In April 2018, the Cornell Urban Horticulture Institute team of Nina Bassuk, Bryan Denig, Yoshiki Harada, and Barbara Neal released an extensive report on the elms (including American elms) of the National Mall in Washington, D.C. The report details a study conducted at the request of the National Park Service to examine the current conditions of the trees and soils on the tree panels of the National Mall, and it includes a fascinating history of the landscape. Here are some highlights from the report.

The National Mall elm trees are an important planting in the monumental core, yet they face several challenges. The soils of the tree panels are very compacted, most likely due to the constant pedestrian use and the numerous large organized events that take place on the Mall. Unevenness in the size and distribution of the tree canopy has resulted from decades of mortality (often due to Dutch Elm Disease) and the planting of certain elm varieties with growth forms that are seen as incompatible with the planting as a whole.

From June 17–20, 2017, the research team conducted a tree inventory and collected soil data and samples for later analysis. In addition, in November 2017, ground penetrating radar done by Council member Gary Raffel was used to document root growth for seventeen of the trees. This report deals with the current tree and soil conditions, while management recommendations are in a separate report to be released in late 2018 or early 2019.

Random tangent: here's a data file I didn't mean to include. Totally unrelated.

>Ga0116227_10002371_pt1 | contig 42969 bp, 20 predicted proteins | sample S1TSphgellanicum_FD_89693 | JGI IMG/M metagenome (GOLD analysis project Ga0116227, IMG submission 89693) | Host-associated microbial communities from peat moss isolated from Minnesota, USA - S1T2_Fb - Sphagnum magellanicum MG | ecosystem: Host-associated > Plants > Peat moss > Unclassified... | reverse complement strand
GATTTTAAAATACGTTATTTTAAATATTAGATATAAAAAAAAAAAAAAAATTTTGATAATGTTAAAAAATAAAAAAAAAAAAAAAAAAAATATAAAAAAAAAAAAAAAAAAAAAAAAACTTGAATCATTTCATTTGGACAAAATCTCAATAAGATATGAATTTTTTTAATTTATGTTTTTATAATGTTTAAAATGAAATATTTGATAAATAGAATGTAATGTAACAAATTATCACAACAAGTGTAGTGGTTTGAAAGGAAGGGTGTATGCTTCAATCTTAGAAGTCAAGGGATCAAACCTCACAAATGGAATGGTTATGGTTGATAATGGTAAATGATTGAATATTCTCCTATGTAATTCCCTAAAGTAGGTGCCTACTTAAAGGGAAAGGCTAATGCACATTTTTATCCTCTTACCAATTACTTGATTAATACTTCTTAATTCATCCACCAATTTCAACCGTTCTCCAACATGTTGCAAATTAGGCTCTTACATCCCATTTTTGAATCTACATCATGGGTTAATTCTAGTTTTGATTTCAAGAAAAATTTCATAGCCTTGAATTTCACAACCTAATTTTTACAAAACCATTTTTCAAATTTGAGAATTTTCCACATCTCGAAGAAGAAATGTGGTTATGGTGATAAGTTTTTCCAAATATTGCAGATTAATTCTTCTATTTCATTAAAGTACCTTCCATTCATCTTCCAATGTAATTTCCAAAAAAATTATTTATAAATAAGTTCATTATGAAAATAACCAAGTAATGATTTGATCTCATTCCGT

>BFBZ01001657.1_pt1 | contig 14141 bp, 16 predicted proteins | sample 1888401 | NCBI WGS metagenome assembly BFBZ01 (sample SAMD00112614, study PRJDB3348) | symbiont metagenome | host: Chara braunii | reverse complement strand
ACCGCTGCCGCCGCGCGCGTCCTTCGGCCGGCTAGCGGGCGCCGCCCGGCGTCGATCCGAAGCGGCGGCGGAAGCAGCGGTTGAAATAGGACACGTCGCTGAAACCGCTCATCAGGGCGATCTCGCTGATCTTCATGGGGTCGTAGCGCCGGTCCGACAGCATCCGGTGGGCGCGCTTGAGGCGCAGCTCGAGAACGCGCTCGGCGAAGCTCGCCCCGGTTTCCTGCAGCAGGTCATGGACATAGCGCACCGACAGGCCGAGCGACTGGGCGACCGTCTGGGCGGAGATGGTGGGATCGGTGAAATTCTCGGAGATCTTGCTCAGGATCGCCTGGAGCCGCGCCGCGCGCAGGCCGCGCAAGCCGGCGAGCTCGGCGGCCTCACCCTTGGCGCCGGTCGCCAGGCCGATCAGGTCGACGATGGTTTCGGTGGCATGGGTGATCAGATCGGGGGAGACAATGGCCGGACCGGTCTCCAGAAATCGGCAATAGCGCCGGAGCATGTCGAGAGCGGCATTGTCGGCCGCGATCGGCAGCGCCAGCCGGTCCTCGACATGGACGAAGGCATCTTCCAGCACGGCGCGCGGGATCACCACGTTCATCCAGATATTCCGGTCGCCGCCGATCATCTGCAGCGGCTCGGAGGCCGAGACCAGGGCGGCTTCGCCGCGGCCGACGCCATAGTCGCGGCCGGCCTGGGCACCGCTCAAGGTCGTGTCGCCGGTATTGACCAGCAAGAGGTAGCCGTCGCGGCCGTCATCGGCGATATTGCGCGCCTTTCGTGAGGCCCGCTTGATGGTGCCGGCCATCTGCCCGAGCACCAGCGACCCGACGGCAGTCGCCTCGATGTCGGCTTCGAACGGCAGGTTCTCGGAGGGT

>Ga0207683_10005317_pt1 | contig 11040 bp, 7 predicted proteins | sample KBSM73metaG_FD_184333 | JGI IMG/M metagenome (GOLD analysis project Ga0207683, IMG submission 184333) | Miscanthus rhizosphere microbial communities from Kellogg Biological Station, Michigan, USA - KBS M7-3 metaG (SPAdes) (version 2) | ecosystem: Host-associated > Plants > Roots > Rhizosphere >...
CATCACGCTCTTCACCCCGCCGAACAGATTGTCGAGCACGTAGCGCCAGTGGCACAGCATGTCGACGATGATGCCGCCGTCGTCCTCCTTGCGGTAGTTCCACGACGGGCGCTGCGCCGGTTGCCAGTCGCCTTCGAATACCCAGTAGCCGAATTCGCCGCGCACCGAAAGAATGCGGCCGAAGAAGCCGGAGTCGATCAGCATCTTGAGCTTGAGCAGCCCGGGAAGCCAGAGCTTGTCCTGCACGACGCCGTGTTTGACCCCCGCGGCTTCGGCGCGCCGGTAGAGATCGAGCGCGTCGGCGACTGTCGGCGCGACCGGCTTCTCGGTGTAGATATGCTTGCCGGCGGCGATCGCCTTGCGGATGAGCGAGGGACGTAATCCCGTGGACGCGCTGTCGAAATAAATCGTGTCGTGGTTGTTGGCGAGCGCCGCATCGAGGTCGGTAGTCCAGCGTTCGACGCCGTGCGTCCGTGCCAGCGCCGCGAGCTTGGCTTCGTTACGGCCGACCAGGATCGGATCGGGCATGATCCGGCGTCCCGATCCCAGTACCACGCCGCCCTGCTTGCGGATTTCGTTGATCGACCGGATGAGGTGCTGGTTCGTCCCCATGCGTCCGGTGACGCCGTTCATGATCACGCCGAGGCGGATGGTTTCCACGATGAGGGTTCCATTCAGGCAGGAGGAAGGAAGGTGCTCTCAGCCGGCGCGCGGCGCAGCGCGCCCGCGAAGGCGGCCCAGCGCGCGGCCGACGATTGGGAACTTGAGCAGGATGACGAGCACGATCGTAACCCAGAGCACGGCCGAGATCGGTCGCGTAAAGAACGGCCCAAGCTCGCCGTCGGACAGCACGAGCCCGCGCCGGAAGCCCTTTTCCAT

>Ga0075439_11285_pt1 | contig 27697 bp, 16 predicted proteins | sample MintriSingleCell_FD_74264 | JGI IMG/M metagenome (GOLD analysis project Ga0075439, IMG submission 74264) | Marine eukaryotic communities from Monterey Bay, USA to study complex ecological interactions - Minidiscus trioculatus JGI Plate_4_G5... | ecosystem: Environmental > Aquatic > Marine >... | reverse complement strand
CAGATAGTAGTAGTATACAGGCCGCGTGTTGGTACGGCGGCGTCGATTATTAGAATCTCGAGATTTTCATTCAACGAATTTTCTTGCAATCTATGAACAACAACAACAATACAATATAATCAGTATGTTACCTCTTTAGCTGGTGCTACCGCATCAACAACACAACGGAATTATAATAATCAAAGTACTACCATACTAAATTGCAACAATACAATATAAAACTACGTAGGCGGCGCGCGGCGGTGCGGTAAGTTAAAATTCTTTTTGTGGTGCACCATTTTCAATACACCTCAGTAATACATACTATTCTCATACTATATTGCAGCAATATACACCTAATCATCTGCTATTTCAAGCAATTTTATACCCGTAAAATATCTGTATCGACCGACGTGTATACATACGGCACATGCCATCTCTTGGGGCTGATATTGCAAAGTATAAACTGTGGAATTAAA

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Urban Forest Ecology: Earthworms Implicated in Sugar Maple Decline

Dr. Tara Bal
Dr. Tara Bal examining earthworm activity in leaf litter.

Whoa. Worms can cause a lot of problems, as we’ve been exploring on the blog with regard to the organic matter over-consumer, Asian jumping worm. A Michigan Tech study entitled “Evidence of damage from exotic invasive earthworm activity was highly correlated to sugar maple dieback in the Upper Great Lakes region” points to … just that. That is, the way in which earthworms (which, due to glacial scraping in the past, are not native in Michigan or in New York) are directly and indirectly contributing to or causing maple decline, which has affected urban forests as well as exurban ones.